Long story short (too late, I know), I won the city spelling bee. Next up: Districts!
And here's where the devastation comes into play...
Districts -- it sounded so official and grown-up to me -- took place at Stepinac High School in White Plains, a 25-minute drive from New Rochelle. My mom drove me on a blustery late afternoon. We checked in; I was given a numbered badge that I wore on my chest like a marathon runner. This is legit, I thought to myself.
The auditorium was also legit, with real theater seats and a balcony. The judges table stood front and center, just below the stage. Sitting there was a man in a tweed jacket, a middle-aged woman who looked like she shopped at Ann Taylor, and an elderly nun. Let's call this nun Sister Dementia.
The competition started off well. I breezed through my first two words. However, my third word was where things went awkwardly wrong.
I walked up to the mic and looked down at Sister Dementia who was to give me my word. She consulted a sheet of paper with a bony finger, looked up at me, and said into her mic, "Pursue." Her voice was a little shaky, probably tired from teaching all day at the all-boys high school we were currently congregating in.
"Pursue?" I repeated.
"Pursue," she confirmed.
Easy enough, I thought to myself. I knew what the word meant. I didn't need to ask for a definition or for its origins. Pursue: as in, "to chase or go after something." No one had to use it in a sentence for me. I got this.
"Pursue," I began. "P-U-R-S-U-E. Pursue."
Sister Dementia looked at her judging colleagues. A dramatic pause followed. And then, a bell rang. The bell. The sound that killed all spelling bee championship dreams.
I let out an audible, surprised "oh" and looked out into the crowd. There were a few murmurs. I could hear my mother in the audience let out a "tsk" of disappointment, but she wasn't disappointed in me, because she, along with the entire auditorium, knew that I spelled the word correctly.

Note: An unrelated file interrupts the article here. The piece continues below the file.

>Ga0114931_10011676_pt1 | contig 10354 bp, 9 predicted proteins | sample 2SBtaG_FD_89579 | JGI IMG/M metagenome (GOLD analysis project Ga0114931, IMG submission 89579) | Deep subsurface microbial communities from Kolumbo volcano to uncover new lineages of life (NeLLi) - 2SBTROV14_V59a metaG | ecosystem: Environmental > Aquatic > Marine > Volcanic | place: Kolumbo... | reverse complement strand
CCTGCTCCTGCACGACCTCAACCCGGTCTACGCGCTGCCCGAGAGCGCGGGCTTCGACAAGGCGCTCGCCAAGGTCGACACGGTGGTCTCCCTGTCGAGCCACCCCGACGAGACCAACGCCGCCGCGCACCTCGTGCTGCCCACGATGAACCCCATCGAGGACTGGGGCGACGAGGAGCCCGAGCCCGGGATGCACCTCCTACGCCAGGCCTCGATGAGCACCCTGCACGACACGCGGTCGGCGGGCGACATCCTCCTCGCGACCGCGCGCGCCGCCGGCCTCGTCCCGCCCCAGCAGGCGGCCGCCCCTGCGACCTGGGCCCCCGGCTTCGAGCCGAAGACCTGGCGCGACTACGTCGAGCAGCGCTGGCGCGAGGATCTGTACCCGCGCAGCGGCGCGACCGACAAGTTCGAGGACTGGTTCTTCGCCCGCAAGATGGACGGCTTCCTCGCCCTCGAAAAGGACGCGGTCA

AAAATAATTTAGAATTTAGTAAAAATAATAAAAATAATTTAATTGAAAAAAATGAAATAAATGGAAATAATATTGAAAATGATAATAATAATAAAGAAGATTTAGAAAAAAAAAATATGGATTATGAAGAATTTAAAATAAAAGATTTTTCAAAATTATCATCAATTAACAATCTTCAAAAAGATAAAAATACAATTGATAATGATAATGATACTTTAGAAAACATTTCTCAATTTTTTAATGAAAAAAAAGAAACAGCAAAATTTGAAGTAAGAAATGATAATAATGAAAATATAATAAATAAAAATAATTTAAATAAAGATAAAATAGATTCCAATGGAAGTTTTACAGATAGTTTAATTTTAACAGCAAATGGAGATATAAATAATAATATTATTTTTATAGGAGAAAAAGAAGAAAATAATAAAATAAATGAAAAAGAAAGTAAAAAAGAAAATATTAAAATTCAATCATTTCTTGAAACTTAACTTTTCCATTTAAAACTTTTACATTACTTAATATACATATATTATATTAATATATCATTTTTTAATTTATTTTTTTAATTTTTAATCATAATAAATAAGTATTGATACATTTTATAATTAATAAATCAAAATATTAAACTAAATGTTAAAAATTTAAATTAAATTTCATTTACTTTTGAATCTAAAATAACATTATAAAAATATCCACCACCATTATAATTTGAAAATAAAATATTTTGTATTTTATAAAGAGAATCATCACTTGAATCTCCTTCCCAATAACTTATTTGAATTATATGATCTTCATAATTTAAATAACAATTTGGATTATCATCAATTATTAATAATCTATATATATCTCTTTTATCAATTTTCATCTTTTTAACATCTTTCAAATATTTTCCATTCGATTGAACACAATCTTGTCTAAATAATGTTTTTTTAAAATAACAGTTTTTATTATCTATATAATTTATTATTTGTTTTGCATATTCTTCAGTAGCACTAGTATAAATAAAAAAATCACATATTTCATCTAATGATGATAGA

I started to walk off the stage. Someone in the crowd said, "He spelled the word correctly!" I immediately felt a tension in the large room. Before I could take a seat next to my mom, who was clearly frustrated, the judge in the tweed jacket spoke into his mic to offer some clarification: "We had to let Competitor Number 35 go because he spelled the wrong word. The word was pursuit. P-U-R-S-U-I-T."
11-year-old Hiko didn't know what to say. But today's Hiko would've said, "Are you fucking kidding me?"
I felt numb. The fact that I was taken out of the competition for spelling the wrong word correctly was later infuriating, especially for my mom. I was let go because an elderly woman, who clearly missed her Metamucil shot earlier that day, didn't clearly pronounce my word. "If she can't speak up and annunciate," my mother later said to another parent in the hallway, "then she needs to retire." In other words: Nun, bye.
Apparently there was nothing we could do afterwards. I didn't use my life lines and ask for the word to be used in a sentence to make sure the word I heard was the word being said. For the next several days, I was haunted by the word "pursue" as well as the "what ifs" that eventually followed. What if I had asked for it in a sentence? What if I had spelled it correctly? Could I have won that spelling bee? Could I have advanced to County? To State? To Nationals? Could I have been invited to the White House? I'll never know. It's a minor regret that still lingers throughout my adult life. Lesson learned, I guess: If you're not sure about something, always ask for help.
Whatever. I hope that Sister Dementia later realized the gravity of her poor speaking skills that day. I hope she went back to her convent, cried into her pillow, and asked God to forgive her "for misleading that adorable, chubby Asian boy."
But then again, that was so long ago. She's probably dead now.